How to Choose Board Members (Part 1)
Perhaps you can recall or imagine the common scenario that repeats itself year after year when a board seeks to recruit nominees for election to the Board of Directors of an organization.
The effort may be late in beginning, perhaps because there is no formal process for developing a list of nominees on an ongoing basis. You might also imagine that it is difficult to find people who have the time and interest to serve in this way.
What we have noticed as being the most common characteristic of this effort is the lack of attention given to the competencies of the men and women who will hold the reins of power for several years.
What are competencies? And what competencies are required for board membership? In this two-part article we will answer those two questions.
Competencies are the characteristics that one observes in a successful candidate for a given position, in this case a board member. Competencies combine values, attitudes, knowledge and skills. Here are the first ten of twenty competencies that GovernanceMatters.com considers important for a board member to be successful in governance. They are arranged in alphabetical order.
1. Accountability orientation – welcomes objective evaluation of working relationships and performance of self and others.
2. Ambiguity tolerance – retains a positive outlook when the group is unable to resolve an issue or reach a conclusion and is willing to take a measured risk even when the outcomes are uncertain.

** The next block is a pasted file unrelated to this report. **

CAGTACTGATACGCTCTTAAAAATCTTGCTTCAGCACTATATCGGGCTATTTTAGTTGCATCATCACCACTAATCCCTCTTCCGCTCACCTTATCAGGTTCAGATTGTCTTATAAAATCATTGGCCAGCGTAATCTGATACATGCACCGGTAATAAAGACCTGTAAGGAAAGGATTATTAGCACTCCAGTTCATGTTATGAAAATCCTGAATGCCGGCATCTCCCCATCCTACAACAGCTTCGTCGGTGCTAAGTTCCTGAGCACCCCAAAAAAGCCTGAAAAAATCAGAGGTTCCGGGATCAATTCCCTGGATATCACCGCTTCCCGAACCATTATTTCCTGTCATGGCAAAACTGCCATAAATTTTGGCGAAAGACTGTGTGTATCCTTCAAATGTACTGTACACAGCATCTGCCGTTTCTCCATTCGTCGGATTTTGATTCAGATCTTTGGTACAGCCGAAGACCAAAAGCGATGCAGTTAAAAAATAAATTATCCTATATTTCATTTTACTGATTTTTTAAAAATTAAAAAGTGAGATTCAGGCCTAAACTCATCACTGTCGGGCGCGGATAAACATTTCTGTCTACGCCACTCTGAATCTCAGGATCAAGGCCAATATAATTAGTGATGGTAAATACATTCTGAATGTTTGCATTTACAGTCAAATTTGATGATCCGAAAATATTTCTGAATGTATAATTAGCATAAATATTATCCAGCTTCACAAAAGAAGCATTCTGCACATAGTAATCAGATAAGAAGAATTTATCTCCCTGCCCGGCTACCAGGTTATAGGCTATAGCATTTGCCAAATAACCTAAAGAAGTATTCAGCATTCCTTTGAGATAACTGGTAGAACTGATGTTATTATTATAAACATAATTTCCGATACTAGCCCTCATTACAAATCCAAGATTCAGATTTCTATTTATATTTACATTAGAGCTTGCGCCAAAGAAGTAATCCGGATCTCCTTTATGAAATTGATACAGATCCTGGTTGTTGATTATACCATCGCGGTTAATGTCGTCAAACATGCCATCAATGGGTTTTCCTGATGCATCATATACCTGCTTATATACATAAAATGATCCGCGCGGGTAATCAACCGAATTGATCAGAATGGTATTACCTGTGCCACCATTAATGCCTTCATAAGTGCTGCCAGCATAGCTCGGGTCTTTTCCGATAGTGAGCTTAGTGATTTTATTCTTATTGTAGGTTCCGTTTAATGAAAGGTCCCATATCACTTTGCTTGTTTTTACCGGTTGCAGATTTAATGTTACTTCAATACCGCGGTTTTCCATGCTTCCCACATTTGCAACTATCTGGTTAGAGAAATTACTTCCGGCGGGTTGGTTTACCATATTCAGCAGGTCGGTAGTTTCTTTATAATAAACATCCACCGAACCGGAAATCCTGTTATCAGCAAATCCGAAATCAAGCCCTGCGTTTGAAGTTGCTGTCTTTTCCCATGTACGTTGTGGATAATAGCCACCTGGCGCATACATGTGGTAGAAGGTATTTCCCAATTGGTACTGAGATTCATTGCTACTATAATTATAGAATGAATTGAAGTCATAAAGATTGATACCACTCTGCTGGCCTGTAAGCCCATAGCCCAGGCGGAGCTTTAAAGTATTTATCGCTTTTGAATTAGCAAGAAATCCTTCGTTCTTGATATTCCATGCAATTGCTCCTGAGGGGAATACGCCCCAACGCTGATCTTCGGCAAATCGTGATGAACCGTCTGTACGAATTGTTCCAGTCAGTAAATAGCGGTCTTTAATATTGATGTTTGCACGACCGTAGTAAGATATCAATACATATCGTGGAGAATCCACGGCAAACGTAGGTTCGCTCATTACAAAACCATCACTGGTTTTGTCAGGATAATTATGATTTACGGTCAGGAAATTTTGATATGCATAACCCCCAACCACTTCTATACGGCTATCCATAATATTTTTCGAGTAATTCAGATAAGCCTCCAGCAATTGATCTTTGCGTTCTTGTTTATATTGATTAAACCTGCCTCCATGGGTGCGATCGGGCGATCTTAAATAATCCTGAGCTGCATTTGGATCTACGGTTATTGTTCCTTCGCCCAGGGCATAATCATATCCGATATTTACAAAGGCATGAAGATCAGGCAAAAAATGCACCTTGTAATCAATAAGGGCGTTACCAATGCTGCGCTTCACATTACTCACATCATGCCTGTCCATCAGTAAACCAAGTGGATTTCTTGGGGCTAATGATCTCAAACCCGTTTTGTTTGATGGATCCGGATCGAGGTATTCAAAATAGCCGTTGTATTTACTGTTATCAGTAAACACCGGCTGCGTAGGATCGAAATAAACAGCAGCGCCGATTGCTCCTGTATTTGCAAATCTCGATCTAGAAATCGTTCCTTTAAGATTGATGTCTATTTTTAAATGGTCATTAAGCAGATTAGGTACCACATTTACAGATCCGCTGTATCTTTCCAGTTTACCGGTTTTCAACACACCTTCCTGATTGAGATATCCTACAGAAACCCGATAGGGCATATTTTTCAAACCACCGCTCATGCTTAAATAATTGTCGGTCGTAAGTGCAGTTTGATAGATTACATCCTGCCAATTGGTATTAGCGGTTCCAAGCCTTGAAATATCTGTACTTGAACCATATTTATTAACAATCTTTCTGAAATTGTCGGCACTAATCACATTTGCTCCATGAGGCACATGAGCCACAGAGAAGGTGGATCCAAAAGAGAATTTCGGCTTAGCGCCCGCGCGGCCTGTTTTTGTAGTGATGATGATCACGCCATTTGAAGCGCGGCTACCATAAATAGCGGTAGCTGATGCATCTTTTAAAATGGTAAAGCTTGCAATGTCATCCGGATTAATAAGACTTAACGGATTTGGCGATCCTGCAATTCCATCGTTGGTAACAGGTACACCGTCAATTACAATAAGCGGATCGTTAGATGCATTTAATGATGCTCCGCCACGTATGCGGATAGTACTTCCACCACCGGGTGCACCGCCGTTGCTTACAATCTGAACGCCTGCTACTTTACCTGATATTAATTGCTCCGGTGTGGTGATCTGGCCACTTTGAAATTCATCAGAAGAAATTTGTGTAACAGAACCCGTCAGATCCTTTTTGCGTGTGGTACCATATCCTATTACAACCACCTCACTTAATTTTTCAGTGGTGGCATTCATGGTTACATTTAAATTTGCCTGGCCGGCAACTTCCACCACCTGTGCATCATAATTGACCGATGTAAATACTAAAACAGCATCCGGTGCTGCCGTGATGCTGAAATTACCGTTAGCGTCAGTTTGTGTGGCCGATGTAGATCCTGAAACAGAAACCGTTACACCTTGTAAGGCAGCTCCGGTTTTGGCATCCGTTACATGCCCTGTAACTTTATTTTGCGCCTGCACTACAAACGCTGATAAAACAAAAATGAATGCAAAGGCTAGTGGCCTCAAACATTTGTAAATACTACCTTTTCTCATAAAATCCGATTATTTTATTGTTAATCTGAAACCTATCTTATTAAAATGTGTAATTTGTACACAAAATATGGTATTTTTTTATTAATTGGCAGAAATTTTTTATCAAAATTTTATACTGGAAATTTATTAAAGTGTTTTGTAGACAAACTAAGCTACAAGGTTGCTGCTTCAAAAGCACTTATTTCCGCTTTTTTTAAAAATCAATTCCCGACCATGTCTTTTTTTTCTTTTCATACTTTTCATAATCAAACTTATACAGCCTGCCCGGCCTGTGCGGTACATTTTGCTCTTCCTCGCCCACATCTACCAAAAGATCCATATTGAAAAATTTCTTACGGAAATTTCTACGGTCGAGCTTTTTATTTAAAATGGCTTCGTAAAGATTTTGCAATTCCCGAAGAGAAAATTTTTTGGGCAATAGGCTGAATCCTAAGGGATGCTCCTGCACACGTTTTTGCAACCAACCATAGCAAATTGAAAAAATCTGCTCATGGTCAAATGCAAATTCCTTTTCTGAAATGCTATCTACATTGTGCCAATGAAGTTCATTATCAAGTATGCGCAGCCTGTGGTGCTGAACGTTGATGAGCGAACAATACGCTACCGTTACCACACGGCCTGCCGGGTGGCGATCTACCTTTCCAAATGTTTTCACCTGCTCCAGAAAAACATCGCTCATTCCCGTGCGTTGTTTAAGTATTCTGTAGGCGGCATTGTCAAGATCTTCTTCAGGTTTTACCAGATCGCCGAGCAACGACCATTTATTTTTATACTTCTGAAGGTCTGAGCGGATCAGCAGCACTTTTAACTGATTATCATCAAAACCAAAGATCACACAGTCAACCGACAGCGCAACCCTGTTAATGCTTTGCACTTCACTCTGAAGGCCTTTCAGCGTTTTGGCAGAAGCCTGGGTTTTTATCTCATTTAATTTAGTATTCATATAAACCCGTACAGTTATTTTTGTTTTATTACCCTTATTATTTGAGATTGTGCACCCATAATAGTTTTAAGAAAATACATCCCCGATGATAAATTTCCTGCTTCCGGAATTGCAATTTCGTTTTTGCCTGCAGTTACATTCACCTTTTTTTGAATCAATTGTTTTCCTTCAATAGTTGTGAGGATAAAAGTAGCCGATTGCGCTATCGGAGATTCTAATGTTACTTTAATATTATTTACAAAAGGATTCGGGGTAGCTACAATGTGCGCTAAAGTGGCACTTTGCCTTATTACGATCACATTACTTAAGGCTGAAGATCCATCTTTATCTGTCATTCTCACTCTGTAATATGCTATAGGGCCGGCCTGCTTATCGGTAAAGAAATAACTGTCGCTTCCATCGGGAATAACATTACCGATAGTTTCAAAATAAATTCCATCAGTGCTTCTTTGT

3. Commitment to the organisation – the attachment a person has to the organisation when its values, vision and mission are aligned with his/her own.
4. Communication – gives and receives information with clarity, attentiveness, understanding and perception.
5. Conceptual thinking – makes connections between apparently separate issues, seeing patterns, trends or relationships and developing mental frameworks to explain and interpret information.
6. Effective judgement – applies commonsense, measured reasoning, knowledge and experience to come to a conclusion.
7. Empathy – shows awareness and appreciation of the feelings concerns and needs of others.
8. Independent thinking – maintains own convictions despite undue influence, opposition or threat.
9. Initiative – grasps opportunities and proactively ensures that neither issues nor people are forgotten or overlooked.
10. Integrity – trustworthy and conscientious and can be relied on to act and speak with consistency and honesty.
Next we will review the final ten competencies for board members. GovernanceMatters.com Inc. offers a performance review for board members that enables a board to evaluate each member according to these competencies. We recommend that boards evaluate each member in mid-term. If a board has a three-year term of office for its members, the entire board can be supported with this review in the span of three years. The review is affirming, involving and empowering to any board member who receives the review.
Watch for part 2 of this blog post, and then I’ll share some thoughts on “How to Be a Board Member.”